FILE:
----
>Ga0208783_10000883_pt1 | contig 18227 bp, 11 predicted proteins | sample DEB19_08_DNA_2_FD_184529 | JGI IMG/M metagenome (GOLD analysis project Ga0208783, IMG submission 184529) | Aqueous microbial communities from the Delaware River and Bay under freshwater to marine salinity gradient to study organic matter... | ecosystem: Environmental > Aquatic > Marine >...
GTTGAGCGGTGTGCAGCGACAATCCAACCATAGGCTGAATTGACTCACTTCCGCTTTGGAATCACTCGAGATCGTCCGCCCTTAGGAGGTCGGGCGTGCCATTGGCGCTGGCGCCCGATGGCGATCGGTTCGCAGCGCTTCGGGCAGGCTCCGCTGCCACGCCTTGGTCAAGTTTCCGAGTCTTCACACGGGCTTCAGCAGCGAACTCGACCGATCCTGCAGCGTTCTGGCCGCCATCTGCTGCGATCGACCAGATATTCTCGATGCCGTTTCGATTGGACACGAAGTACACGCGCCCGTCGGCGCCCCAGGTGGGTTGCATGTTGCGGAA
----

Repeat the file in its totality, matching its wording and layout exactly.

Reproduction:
>Ga0208783_10000883_pt1 | contig 18227 bp, 11 predicted proteins | sample DEB19_08_DNA_2_FD_184529 | JGI IMG/M metagenome (GOLD analysis project Ga0208783, IMG submission 184529) | Aqueous microbial communities from the Delaware River and Bay under freshwater to marine salinity gradient to study organic matter... | ecosystem: Environmental > Aquatic > Marine >...
GTTGAGCGGTGTGCAGCGACAATCCAACCATAGGCTGAATTGACTCACTTCCGCTTTGGAATCACTCGAGATCGTCCGCCCTTAGGAGGTCGGGCGTGCCATTGGCGCTGGCGCCCGATGGCGATCGGTTCGCAGCGCTTCGGGCAGGCTCCGCTGCCACGCCTTGGTCAAGTTTCCGAGTCTTCACACGGGCTTCAGCAGCGAACTCGACCGATCCTGCAGCGTTCTGGCCGCCATCTGCTGCGATCGACCAGATATTCTCGATGCCGTTTCGATTGGACACGAAGTACACGCGCCCGTCGGCGCCCCAGGTGGGTTGCATGTTGCGGAA